April 25, 2005
Med students, Eye Center partner for glaucoma screening
BY Joy bell
Eye Center professionals are assisting School of Medicine (SOM) third- and fourth-year students in administering the Student Sight Savers Program, a national program to help screen for glaucoma. The screening is at no cost for the patient.
Those at risk for developing glaucoma include African Americans over 35 years of age and persons with diabetes. The screening includes optic nerve assessment, pressure check and visual field assessment. Any patients needing follow-up will be seen at Grady Hospital’s eye clinic.
Maria Aaron, a comprehensive ophthalmologist at Emory Eye Center, and Susan Primo, the center’s director of vision and optical services, are the leads on the project, funded by a Friends of the Congressional Glaucoma Foundation grant. Medical students identify and target at-risk individuals in Fulton and DeKalb counties, screen them for glaucoma, and provide for follow-up and education. Some 33 schools of medicine across the country are participating in this program. Emory fourth-year medical student Vincent Gills has coordinated the Atlanta effort.
“Since glaucoma is a leading cause of blindness, particularly for African Americans, Atlanta is a perfect location to perform screenings,” Aaron said. “[The students in] the Student Sight Savers program have dedicated a significant amount of time and resources to an extremely rewarding project. Their efforts will prevent blindness in a number of glaucoma patients.”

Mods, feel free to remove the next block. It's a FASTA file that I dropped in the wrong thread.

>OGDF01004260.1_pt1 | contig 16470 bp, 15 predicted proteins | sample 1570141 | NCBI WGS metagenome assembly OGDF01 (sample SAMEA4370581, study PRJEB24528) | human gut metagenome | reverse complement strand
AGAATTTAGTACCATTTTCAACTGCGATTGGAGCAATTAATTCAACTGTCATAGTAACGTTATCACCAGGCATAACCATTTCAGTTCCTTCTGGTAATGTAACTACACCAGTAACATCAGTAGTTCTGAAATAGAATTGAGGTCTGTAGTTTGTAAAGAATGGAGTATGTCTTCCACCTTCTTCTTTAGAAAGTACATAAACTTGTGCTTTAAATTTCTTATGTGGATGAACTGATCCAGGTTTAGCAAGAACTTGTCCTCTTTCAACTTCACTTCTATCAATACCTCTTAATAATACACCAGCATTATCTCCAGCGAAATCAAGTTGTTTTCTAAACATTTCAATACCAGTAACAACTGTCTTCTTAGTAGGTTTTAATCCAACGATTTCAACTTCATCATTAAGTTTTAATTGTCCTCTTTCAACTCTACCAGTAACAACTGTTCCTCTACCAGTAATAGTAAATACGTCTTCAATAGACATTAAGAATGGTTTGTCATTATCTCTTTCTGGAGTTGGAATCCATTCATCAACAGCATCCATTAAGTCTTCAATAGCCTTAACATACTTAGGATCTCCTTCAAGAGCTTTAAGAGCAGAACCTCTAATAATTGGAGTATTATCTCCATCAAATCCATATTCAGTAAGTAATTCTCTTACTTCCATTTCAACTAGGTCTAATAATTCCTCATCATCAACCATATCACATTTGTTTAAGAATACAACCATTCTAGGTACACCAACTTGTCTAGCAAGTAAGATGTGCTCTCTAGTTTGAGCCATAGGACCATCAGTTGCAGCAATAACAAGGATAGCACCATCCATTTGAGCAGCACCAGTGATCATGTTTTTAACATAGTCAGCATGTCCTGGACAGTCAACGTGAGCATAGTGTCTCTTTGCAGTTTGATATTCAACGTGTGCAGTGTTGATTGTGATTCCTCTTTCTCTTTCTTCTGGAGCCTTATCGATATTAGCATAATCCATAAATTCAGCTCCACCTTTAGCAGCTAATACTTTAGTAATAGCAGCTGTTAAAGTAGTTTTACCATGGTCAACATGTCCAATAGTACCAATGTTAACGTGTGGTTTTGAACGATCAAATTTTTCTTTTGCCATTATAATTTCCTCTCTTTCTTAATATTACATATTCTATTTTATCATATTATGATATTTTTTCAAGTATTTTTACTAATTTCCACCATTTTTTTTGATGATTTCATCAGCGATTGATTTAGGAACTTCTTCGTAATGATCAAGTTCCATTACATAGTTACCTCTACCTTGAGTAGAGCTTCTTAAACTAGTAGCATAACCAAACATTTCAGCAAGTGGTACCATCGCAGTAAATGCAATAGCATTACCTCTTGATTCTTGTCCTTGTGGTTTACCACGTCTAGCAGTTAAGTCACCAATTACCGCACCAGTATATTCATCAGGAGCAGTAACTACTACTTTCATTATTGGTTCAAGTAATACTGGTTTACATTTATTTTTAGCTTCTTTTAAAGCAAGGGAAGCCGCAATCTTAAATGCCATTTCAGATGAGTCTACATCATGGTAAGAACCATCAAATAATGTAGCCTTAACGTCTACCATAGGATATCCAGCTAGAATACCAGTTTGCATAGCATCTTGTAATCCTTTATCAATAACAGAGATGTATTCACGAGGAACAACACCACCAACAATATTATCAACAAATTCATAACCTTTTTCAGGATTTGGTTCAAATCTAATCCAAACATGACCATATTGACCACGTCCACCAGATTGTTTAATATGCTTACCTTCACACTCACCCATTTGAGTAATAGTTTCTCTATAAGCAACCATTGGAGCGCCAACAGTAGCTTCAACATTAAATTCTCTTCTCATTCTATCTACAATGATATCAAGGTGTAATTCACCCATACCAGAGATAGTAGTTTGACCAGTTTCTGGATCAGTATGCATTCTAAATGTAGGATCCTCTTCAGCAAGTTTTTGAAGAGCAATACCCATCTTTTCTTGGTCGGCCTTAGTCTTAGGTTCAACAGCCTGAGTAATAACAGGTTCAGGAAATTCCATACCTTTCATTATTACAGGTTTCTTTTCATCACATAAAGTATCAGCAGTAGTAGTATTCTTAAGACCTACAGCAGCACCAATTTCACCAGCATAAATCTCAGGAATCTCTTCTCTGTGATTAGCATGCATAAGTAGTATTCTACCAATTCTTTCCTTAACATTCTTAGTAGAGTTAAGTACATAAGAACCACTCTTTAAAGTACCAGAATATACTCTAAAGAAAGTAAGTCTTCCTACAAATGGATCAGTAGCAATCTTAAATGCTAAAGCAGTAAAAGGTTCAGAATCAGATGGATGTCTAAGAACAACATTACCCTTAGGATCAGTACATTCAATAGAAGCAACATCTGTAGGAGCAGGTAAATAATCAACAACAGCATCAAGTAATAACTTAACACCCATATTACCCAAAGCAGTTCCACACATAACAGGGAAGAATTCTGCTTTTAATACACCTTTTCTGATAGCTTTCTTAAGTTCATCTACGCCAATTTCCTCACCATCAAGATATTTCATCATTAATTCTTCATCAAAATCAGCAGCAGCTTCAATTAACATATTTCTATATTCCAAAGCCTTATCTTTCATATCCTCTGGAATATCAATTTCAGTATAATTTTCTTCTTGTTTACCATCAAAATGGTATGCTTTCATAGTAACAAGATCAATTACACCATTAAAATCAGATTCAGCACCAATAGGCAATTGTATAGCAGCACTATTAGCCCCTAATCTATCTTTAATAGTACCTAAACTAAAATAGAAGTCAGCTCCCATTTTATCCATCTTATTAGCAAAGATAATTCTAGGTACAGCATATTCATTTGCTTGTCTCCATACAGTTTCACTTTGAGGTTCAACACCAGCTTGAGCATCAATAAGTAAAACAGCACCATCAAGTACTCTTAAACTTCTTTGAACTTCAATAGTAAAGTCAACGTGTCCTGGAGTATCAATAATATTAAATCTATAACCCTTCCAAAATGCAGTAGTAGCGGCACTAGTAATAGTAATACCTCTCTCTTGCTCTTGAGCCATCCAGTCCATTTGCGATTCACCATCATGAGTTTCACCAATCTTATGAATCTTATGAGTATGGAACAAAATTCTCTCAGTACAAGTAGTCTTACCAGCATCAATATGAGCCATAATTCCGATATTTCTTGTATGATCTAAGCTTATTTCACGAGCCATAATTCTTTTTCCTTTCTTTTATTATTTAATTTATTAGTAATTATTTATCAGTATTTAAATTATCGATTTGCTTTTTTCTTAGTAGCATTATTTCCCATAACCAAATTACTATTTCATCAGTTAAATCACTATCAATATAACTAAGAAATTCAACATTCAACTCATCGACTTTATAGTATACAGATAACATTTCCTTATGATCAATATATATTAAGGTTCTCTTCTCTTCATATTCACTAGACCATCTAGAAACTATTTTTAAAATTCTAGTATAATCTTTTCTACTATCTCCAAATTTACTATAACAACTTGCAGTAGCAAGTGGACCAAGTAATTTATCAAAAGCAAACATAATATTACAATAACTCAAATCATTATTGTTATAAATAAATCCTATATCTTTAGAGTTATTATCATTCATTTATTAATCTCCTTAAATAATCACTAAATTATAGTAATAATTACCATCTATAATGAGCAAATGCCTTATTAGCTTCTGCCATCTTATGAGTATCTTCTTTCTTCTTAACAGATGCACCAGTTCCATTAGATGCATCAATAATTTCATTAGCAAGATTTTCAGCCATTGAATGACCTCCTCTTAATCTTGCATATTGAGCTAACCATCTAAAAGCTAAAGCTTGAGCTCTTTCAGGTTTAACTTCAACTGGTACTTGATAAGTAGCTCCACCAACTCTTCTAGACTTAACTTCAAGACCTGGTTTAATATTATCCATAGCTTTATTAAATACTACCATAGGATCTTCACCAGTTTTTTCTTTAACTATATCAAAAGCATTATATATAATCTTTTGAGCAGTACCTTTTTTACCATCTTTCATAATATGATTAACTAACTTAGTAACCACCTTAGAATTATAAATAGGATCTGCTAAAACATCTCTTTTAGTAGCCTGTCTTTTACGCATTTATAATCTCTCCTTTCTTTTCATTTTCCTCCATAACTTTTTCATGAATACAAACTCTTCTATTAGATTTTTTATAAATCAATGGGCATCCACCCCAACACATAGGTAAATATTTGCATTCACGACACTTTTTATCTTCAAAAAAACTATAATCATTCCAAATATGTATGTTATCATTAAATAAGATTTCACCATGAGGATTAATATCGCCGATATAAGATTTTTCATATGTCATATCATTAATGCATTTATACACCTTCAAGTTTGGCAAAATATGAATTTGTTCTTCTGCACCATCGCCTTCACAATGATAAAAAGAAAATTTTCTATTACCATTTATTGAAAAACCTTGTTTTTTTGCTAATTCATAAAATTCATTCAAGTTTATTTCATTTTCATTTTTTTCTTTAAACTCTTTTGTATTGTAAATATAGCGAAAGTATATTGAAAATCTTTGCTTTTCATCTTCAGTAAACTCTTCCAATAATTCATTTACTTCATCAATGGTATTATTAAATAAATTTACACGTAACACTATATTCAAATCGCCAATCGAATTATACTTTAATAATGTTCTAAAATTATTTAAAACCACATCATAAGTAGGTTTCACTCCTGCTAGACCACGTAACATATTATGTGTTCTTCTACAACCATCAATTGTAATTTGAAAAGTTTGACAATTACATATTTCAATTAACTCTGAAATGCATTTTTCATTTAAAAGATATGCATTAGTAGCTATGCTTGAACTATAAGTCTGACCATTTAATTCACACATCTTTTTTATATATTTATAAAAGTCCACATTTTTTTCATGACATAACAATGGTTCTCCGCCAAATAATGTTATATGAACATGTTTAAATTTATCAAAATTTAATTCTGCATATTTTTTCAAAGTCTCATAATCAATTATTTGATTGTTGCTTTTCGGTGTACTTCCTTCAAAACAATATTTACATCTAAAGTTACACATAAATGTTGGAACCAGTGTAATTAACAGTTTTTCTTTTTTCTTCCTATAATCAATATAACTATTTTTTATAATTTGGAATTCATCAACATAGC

“The Student Sight Savers program is an incredibly important project that not only has a tremendous public health impact for the citizens of metro Atlanta, but it also provides yet another vehicle for medical students to get involved in community service, especially those interested in ophthalmology,” Primo said.
Emory held its first free glaucoma screening on Saturday, April 9, at the Butler Park Recreation Center with Eye Center professionals Paul Larson and Ken Rosengren, who assisted the SOM students who coordinated the program.
“As with many students in the School of Medicine, my primary reason for pursuing medicine is to give back to my community and pursue academic curiosity,” Gills said. “The Student Sight Savers program provides opportunities for both these objectives. This program also gives students clinical exposure to the field of ophthalmology. We look forward to more opportunities to work with the faculty at the Emory Eye Center.”
For more information on the Sight Savers Programs, visit www.glaucomacongress.org/sssp.asp.